Two in every three new UK jobs went to foreign-born workers, shock figures showed yesterday.
The statistic emerged on the day Britain’s jobless total hit 2.5 million, including a record 951,000 16 to 24-year-olds.
The Office for National Statistics figures intensified fears that unemployment will soar this year amid public sector jobs cuts.
But now a breakdown of workers by place of birth and nationality suggests even where new jobs are created, only a third go to people born in Britain. For example, there were 300,000 more jobs from July to September last year.
Two-thirds went to overseas workers – roughly half to migrants from across the world and the rest to those born in eastern European countries like Poland that joined the EU in 2004.
Overall, while a million jobs have been created here over the past six years, there are a third of a million fewer UK-born people working, while nearly 1.3 million foreign-born workers have found jobs.
Analysed by nationality, a third of the extra 297,000 workers last year were British-born, but two-thirds were not – although 63,000 of these have gone on to get UK passports.
Nearly half of all the new workers do not hold a British passport, including 98,000 from eastern Europe.
They bring the total estimated number of eastern European workers here to an estimated 593,000, up from 82,000 since 2004.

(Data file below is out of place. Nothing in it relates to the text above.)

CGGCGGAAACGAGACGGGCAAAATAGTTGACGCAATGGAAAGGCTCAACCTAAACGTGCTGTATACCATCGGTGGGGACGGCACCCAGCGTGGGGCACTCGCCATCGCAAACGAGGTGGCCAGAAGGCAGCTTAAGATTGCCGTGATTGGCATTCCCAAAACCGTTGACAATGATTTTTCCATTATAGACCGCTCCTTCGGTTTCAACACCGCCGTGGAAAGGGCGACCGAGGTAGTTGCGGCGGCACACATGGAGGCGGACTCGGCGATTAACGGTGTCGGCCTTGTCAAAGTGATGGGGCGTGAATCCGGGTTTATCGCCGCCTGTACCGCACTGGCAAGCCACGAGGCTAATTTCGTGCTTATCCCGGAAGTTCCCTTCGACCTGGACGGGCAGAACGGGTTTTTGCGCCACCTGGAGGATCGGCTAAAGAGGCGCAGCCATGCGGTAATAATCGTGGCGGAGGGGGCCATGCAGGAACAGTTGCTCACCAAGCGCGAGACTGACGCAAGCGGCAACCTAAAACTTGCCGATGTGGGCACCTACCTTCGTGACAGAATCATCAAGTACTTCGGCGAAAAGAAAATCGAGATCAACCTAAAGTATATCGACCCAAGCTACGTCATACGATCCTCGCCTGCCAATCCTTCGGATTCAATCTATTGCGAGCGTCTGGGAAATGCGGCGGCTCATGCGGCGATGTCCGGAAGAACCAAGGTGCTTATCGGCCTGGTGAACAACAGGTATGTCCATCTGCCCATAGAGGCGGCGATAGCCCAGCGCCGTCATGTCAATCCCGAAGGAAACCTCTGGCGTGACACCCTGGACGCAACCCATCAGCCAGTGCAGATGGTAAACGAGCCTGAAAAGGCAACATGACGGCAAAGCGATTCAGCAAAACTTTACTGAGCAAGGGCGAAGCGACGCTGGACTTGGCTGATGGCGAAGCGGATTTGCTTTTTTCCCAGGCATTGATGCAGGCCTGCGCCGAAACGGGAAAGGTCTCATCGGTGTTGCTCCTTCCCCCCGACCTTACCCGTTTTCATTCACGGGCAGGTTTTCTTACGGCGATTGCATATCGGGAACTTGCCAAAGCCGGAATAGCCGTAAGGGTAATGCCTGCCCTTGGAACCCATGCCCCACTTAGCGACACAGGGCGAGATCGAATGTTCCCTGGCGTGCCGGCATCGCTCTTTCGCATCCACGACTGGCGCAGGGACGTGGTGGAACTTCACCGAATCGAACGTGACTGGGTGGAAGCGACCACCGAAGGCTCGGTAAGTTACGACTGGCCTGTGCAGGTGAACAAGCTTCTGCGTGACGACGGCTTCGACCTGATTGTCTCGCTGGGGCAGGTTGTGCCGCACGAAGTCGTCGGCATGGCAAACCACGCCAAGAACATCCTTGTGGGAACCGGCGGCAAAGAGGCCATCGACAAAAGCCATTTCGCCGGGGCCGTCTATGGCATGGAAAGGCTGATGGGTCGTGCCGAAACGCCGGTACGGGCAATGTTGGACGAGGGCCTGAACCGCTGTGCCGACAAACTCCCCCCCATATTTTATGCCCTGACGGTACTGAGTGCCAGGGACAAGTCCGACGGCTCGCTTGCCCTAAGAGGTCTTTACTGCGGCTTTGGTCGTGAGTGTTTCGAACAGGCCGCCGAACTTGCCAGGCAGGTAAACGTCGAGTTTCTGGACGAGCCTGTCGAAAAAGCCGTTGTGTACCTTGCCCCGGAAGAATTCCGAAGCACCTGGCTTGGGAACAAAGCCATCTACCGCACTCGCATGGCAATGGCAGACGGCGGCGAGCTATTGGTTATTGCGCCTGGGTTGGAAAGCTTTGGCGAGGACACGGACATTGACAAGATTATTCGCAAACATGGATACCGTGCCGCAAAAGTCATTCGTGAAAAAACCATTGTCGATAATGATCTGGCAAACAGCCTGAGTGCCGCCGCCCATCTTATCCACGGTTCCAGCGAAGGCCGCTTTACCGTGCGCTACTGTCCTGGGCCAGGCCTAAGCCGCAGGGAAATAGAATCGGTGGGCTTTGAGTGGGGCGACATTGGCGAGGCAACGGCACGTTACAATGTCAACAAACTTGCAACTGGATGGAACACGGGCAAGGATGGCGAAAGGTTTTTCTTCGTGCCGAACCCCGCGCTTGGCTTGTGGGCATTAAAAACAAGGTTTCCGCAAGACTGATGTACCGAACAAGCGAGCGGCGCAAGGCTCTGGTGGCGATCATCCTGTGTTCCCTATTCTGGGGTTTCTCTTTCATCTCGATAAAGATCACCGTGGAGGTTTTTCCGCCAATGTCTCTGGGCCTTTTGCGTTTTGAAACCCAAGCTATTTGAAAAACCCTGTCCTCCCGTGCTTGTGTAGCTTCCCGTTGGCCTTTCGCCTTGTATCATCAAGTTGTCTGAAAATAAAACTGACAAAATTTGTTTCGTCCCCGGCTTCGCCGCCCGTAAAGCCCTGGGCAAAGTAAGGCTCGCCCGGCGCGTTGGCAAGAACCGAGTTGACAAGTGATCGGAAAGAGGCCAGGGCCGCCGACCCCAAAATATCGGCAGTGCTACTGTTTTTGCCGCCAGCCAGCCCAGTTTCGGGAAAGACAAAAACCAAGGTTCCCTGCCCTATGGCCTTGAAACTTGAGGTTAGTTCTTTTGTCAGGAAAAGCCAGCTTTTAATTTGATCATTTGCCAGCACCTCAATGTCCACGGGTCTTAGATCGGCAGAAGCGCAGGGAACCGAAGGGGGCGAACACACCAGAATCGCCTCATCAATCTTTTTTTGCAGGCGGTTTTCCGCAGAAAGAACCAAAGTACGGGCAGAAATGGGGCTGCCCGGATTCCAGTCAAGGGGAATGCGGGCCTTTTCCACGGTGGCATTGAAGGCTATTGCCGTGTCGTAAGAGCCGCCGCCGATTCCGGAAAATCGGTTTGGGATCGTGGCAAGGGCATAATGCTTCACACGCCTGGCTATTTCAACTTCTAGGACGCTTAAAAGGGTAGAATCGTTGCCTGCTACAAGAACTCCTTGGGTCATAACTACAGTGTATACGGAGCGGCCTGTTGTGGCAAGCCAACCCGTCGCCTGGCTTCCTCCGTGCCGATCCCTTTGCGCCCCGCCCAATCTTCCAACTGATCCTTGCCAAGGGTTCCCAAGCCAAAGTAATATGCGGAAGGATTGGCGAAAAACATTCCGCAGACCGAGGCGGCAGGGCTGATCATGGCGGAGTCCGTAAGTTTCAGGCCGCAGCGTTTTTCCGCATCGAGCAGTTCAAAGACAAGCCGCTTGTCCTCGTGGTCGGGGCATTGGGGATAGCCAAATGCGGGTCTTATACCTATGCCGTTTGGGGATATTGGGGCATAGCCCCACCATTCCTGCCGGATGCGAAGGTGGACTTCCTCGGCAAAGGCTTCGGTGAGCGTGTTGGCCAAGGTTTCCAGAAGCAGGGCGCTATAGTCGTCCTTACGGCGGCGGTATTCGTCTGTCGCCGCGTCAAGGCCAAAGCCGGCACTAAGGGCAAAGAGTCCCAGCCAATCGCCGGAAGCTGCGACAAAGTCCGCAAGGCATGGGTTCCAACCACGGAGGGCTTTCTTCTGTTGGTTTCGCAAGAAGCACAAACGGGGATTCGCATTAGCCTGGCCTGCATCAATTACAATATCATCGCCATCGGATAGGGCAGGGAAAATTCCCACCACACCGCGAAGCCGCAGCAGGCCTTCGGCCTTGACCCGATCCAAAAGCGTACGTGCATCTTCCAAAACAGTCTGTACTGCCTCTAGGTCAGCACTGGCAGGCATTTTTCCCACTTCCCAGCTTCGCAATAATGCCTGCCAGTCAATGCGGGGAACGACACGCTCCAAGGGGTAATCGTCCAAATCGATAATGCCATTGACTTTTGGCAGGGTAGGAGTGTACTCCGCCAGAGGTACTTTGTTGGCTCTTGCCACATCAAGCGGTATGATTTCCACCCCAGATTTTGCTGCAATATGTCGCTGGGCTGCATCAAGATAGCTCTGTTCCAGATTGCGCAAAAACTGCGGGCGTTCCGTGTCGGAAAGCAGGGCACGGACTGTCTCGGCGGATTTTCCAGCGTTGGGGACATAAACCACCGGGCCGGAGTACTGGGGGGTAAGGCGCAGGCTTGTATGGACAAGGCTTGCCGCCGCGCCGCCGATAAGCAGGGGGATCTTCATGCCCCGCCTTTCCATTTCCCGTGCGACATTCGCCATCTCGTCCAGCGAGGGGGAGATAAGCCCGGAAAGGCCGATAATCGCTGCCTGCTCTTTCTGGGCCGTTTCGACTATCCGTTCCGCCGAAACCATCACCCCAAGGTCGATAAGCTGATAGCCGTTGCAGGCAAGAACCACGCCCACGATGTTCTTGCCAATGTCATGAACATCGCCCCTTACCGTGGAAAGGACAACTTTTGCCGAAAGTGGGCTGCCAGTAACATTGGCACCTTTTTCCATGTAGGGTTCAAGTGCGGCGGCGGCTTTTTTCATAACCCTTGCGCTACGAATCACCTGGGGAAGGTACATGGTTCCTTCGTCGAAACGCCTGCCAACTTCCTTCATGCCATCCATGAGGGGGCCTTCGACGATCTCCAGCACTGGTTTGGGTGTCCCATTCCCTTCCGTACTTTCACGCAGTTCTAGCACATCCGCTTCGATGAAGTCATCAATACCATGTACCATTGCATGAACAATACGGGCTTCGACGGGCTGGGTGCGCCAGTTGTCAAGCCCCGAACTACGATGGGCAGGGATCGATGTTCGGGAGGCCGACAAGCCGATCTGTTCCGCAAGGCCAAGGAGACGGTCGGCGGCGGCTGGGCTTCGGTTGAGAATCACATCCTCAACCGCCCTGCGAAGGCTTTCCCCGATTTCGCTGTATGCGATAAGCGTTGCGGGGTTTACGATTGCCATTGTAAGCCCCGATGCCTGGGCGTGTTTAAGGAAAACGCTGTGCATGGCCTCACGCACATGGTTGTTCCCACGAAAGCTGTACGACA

The number of citizens of the longer- standing EU member states, such as France and Germany, fell by about 3,000 to 531,000, while Indian nationals increased by 38,000 to 188,000.
Migrationwatch UK chairman Sir Andrew Green said the figures were “spectacular”.
He said: “There are no fixed numbers of jobs in an economy but it is very hard to escape the conclusion that foreign-born workers are taking jobs that might be done by British workers.” He said the new figures suggested there had been a “significant” inflow of eastern European workers in the summer of 2010.
“The huge increase in foreign workers at a time of high unemployment, including nearly a million young people, strengthens still further the case for tough immigration controls on workers from the rest of the world,” said Sir Andrew.
The coalition proposes to cap non-EU immigration for the year from April.
Nearly 3.9 million people working in the UK between July and September last year were born overseas, up from 2.7 million in 2004.
There were 2.4 million foreigners working here, up from just under 1.5 million in 2004. EU rules mean the UK has no power to stop citizens of other EU countries coming here, but the Coalition has pledged to cut non-EU immigration drastically.
In November, Home Secretary Theresa May announced that the number of non-EU workers entering Britain would be slashed by a fifth as she set the first permanent cap on foreign workers at 21,700 for the coming year.
But businesses are free to transfer unlimited numbers of staff from overseas to their UK offices if the workers stay in Britain for less than 12 months.
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